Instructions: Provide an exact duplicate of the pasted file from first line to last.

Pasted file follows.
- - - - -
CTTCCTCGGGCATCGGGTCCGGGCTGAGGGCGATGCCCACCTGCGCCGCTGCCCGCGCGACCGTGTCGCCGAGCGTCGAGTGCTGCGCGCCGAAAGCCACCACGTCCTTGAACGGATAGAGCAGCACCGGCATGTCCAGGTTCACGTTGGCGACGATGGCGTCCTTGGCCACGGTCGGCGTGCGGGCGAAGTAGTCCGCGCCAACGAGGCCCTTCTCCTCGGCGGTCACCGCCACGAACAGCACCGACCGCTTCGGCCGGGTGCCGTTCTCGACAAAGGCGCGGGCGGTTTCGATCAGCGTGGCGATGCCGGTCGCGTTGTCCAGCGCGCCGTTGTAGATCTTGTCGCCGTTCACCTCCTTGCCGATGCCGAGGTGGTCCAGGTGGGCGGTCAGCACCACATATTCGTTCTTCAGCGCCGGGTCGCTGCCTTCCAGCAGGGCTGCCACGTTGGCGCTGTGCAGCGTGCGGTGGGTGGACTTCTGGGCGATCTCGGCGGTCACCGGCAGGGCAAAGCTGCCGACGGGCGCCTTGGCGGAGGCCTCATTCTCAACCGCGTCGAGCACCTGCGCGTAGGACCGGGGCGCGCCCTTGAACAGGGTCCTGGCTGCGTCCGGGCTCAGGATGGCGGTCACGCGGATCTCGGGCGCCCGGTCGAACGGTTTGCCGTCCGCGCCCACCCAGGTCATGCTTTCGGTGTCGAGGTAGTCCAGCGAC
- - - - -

CTTCCTCGGGCATCGGGTCCGGGCTGAGGGCGATGCCCACCTGCGCCGCTGCCCGCGCGACCGTGTCGCCGAGCGTCGAGTGCTGCGCGCCGAAAGCCACCACGTCCTTGAACGGATAGAGCAGCACCGGCATGTCCAGGTTCACGTTGGCGACGATGGCGTCCTTGGCCACGGTCGGCGTGCGGGCGAAGTAGTCCGCGCCAACGAGGCCCTTCTCCTCGGCGGTCACCGCCACGAACAGCACCGACCGCTTCGGCCGGGTGCCGTTCTCGACAAAGGCGCGGGCGGTTTCGATCAGCGTGGCGATGCCGGTCGCGTTGTCCAGCGCGCCGTTGTAGATCTTGTCGCCGTTCACCTCCTTGCCGATGCCGAGGTGGTCCAGGTGGGCGGTCAGCACCACATATTCGTTCTTCAGCGCCGGGTCGCTGCCTTCCAGCAGGGCTGCCACGTTGGCGCTGTGCAGCGTGCGGTGGGTGGACTTCTGGGCGATCTCGGCGGTCACCGGCAGGGCAAAGCTGCCGACGGGCGCCTTGGCGGAGGCCTCATTCTCAACCGCGTCGAGCACCTGCGCGTAGGACCGGGGCGCGCCCTTGAACAGGGTCCTGGCTGCGTCCGGGCTCAGGATGGCGGTCACGCGGATCTCGGGCGCCCGGTCGAACGGTTTGCCGTCCGCGCCCACCCAGGTCATGCTTTCGGTGTCGAGGTAGTCCAGCGAC